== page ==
A Study of JYSK in the Chinese Market

Caroline Stenius Ager

Student thesis: Master thesis

Abstract

The purpose of this thesis is to investigate why the Danish firm JYSK failed to succeed in the Chinese market and had to withdraw after eight years of presence. It will therefore be researched which factors had an influence on JYSK’s lack of success. To do so, both primary and secondary data have been used, although the majority of the analysis is based on primary data. In terms of the primary data, it has been qualitative data such as four expert interviews, which have been collected. In addition, the research is conducted from a critical realistic and hermeneutic perspective. To analyse the above mentioned, different kinds of theories and frameworks have been applied. The CAGE framework (2001) has been applied in order to investigate the ‘distance’ between China and Denmark and thus the different opportunities and challenges China presents as a host country. Dunning’s OLI eclectic paradigm (1977) has been used to analyse how JYSK entered the Chinese market, and whether another entry mode would have been more beneficial. The concept of Country of Origin image (Min Han, 1990; Josiassen et al., 2013) has been applied in the analysis to investigate how JYSK emphasised its Scandinavian heritage and whether this was the right strategy to follow. Furthermore, several cultural theories such as the ones presented by Hofstede (1980), Hall (1998), Trompenaars and Woolliams (2003), Gesteland (2005), and the GLOBE project (2004) have been applied in order to analyse the Chinese culture and consumer preferences. The study shows that there were both external and internal factors influencing why JYSK failed to succeed in China and had to withdraw. In terms of the external factors, it was particularly the very different Chinese culture and consumer preferences as well as the Chinese consumers’ lack of interest for the furnishing and decoration of the bedroom, which made it challenging for JYSK. These external factors would however not have influenced JYSK’s lack of success if JYSK had followed a more appropriate strategy. It is therefore primarily internal factors such as JYSK’s strategy which had the greatest influence on why JYSK failed to succeed in China and had to withdraw. Even though JYSK revised its strategy after four years and adapted more to the Chinese market, the two main reasons for JYSK’s lack of success are because the products were not of high enough quality and JYSK’s market presence was also not high enough. As a result, JYSK could not manage to create success and had to withdraw after eight years of presence in China.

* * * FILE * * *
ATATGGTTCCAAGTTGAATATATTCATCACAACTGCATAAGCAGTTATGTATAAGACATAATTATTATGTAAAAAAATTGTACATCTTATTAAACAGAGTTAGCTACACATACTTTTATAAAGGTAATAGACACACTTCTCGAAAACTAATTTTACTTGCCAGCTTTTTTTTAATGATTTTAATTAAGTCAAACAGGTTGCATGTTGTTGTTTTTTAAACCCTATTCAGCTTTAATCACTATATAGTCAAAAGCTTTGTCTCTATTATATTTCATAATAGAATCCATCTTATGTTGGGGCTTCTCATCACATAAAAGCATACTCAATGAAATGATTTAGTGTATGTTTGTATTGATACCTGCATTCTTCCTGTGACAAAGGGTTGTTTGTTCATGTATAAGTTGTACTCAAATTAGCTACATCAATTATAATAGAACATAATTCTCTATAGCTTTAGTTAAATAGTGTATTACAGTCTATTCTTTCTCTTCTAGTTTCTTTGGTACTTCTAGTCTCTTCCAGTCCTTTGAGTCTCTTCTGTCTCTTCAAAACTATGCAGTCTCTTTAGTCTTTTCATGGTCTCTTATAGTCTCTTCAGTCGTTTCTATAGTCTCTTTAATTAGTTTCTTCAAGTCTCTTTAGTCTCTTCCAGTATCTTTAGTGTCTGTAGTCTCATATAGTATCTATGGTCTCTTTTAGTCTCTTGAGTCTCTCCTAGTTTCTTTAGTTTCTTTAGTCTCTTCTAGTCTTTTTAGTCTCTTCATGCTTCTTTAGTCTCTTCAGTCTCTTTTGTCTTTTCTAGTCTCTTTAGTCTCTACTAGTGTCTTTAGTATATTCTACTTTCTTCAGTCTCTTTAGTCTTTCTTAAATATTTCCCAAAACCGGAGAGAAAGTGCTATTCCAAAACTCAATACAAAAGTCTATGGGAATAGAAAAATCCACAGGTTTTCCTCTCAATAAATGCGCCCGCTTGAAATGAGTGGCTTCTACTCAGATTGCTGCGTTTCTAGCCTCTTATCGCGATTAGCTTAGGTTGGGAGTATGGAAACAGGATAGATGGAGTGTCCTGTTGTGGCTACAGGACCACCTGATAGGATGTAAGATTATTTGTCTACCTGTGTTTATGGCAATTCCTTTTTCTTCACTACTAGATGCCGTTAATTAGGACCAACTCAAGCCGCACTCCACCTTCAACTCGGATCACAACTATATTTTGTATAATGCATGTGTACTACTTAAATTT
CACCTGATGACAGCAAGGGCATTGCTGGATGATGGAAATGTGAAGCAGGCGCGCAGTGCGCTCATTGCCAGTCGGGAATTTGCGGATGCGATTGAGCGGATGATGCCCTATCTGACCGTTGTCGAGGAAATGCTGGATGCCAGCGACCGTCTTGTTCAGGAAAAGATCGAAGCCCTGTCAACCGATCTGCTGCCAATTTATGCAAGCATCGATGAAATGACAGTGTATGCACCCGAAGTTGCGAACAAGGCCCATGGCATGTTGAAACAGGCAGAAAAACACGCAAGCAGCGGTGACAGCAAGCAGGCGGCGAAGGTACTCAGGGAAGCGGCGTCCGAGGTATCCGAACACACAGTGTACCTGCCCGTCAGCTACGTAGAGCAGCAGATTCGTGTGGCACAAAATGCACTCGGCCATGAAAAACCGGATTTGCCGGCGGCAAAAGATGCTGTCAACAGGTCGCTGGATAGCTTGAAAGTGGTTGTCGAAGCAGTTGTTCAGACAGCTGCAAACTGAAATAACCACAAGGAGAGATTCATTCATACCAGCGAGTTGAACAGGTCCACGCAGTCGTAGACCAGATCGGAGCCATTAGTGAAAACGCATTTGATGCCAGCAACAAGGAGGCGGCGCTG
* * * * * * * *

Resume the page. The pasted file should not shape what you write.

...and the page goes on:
EducationsCand.ling.merc Erhvervssprog og International Erhvervskommunikation (Multikulturel Kommunikation i Organisationer), (Graduate Programme) Final Thesis
LanguageEnglish
Publication date2019
Number of pages162
SupervisorsDaniel Barratt